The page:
Frequently overlooked in favor of discourse on the duality of man or the dubiousness surrounding the characters’ interactions with Hyde, Jekyll’s portrayal of his transformations into Hyde in Robert Lewis Stevenson’s The Strange Case of Dr Jekyll & Mr Hyde has an indubitable parallel to symptoms of drug addiction. This allegory fits seamlessly into the narrative once the reader becomes aware of its presence. Not only does Henry Jekyll present symptoms paralleling drug addiction, his transformations into Hyde and how the other characters in the novel react to them are also typical of situation involving an addicted person. Finally, the ease with which a respectable member of the bourgeoisie lapses into such a degenerative state serves the
Dr. Henry Jekyll in Strange Case of Dr. Jekyll and Mr. Hyde (1886) seems to be an enthusiastic scientist just as Shelley describes Victor Frankenstein. Though Victor Frankenstein reports his own story to Captain Walton, Strange Case of Dr. Jekyll and Mr. Hyde is narrated by different points of view, mainly from lawyer Utterson, a close friend of Jekyll and in charge of executing Jekyll’s last will. Thus, no background of Jekyll is provided. In fact, it is only mentioned that he lives in a splendid home in 19th century London with multiple rooms and a laboratory, and that he has servants to his dispose.
Among the words used to describe the elitist Victorians, “hypocrites” may very well be the most popular. This supposed generation of “Do-Gooders,” with their heightened sense of morality, repressed sexuality and increased piety, were actually far from perfect. They had an exceptional list of standards by which they claimed to dutifully abide, but more often than not fell short of. The Victorians were, in the words of literary critic Walter Houghton, brilliant actors able to “[conceal] or [suppress] their true convictions and their natural tastes” (146). The matter of Victorian hypocrisy, as it has come to be known, has been scrutinized by a plethora of critics and authors alike. However, the moral façade that has come to be associated with the Victorian era was perhaps first criticized in Robert Louis Stevenson’s Strange Case of Dr. Jekyll and Mr. Hyde. Apart from being an exceptional Gothic work, Stevenson’s novella is an excellent critique of the hypocrisy that dominated the Victorian era. In his novella, Strange Case of Dr. Jekyll and Mr. Hyde, Robert Louis Stevenson uses the characters of Dr. Jekyll and Mr. Hyde to expose the double standards and moral pretensions that governed Victorian society.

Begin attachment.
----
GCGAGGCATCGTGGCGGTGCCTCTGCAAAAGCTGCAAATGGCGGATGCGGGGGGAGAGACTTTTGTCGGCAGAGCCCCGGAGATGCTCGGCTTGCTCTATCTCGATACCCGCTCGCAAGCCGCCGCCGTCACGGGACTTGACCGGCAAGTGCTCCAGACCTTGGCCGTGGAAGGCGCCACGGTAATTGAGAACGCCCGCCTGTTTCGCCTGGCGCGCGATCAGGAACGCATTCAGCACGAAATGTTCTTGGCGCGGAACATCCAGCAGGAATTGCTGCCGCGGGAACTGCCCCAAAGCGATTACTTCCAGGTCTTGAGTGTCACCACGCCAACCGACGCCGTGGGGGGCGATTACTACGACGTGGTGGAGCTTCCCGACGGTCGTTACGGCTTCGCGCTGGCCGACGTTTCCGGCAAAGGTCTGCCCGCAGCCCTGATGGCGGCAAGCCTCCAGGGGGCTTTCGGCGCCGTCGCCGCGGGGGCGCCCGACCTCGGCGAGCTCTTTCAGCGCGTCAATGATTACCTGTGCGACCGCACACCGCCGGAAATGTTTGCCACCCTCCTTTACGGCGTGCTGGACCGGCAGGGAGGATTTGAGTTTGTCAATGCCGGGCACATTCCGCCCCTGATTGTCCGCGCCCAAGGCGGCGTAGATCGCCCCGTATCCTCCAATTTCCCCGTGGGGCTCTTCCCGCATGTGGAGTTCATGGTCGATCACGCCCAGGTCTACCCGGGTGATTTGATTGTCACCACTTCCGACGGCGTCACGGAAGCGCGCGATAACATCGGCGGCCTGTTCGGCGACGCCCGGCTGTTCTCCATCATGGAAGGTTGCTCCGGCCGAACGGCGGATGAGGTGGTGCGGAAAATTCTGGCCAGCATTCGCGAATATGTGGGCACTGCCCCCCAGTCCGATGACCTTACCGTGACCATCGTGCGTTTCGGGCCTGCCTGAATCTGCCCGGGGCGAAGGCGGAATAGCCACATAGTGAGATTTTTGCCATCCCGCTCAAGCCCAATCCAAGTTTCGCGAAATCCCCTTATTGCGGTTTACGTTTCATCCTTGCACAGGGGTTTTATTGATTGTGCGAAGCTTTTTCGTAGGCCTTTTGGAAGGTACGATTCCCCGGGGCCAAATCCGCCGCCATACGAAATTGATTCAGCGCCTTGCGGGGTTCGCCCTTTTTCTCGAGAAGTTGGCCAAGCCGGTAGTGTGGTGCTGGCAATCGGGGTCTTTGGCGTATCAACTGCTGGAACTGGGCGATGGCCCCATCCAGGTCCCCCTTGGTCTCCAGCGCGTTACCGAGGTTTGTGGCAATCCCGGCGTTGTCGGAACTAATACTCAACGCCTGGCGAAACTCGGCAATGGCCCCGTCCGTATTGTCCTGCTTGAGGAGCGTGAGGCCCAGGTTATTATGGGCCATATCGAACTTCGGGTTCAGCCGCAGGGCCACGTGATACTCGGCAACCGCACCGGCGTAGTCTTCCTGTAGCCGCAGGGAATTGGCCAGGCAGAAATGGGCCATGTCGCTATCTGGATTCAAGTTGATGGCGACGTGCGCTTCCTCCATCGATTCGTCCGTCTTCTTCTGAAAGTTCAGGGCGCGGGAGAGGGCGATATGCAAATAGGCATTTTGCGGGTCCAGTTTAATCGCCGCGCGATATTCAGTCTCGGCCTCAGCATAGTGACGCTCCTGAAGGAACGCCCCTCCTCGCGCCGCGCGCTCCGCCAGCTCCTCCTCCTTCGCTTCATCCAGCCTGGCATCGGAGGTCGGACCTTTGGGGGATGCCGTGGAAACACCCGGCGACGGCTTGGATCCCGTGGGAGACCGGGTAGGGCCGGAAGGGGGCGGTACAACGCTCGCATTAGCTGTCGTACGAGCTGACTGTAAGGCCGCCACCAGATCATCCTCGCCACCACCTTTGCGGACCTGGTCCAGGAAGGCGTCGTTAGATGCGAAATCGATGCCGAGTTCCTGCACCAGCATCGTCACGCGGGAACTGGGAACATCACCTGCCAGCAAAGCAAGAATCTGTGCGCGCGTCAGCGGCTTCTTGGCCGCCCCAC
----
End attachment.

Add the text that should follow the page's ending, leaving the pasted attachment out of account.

From its inception, the Gothic novel has prominently featured states of entrapment or imprisonment, but has seen a transition from entrapment as a state inflicted by others to a state constructed by the self within a society. The prisons are no longer Gothic dungeons controlled by powerful figures, but have shifted into a state of mind, and thus, the possibility of liberation from entrapment has become destabilised. Robert Louis Stevenson’s novel The Strange Case of Dr Jekyll and Mr Hyde deals with several layers of entrapment – the physical, psychological and existential – but, unlike earlier Gothic novels, problematizes the possibility of escape as the entrapment has shifted to an internalized force. Henry Jekyll, is imprisoned by the
Throughout Western literature, writers have created characters who act as perfect foils to each other with dramatically observable differences. Each pairing has a stronger and weaker in the combination, and usually one outlives the other. In The Strange Case of Dr. Jekyll and Mr. Hyde, the pairing exists in one body, and yet the struggle is heightened because both aspects of the identity are equal in strength. Ultimately, Stevenson emphasizes it is Jekyll who holds the power of life or death over Hyde. Hyde's "love of life is wonderful," but Hyde is also aware of Jekyll's "power to cut him off by suicide (Stevenson 101)." It is the awareness of each for the other which confirms that neither
If you saw a house that was drab, gray, and dark, would you enter? Now how about a fancy, large, colorful house? These two questions perfectly sum up the theme of appearance in the book The Strange Case of Dr. Jekyll and Mr. Hyde written by Robert Louis Stevenson. Mr Hyde’s house was dingy and ugly just like his character, and Jekyll’s house and behavior was polar opposite of Hyde’s. Appearance affects everyone’s perception of something. For example, if Mr. Hyde is ugly and mean looking, people won’t have a good perception of him. So how does appearance affect people’s perceptions in the book? On one side of the debate, people believe that appearance doesn’t affect your thinking, and it’s all in your heart. In many cases, this statement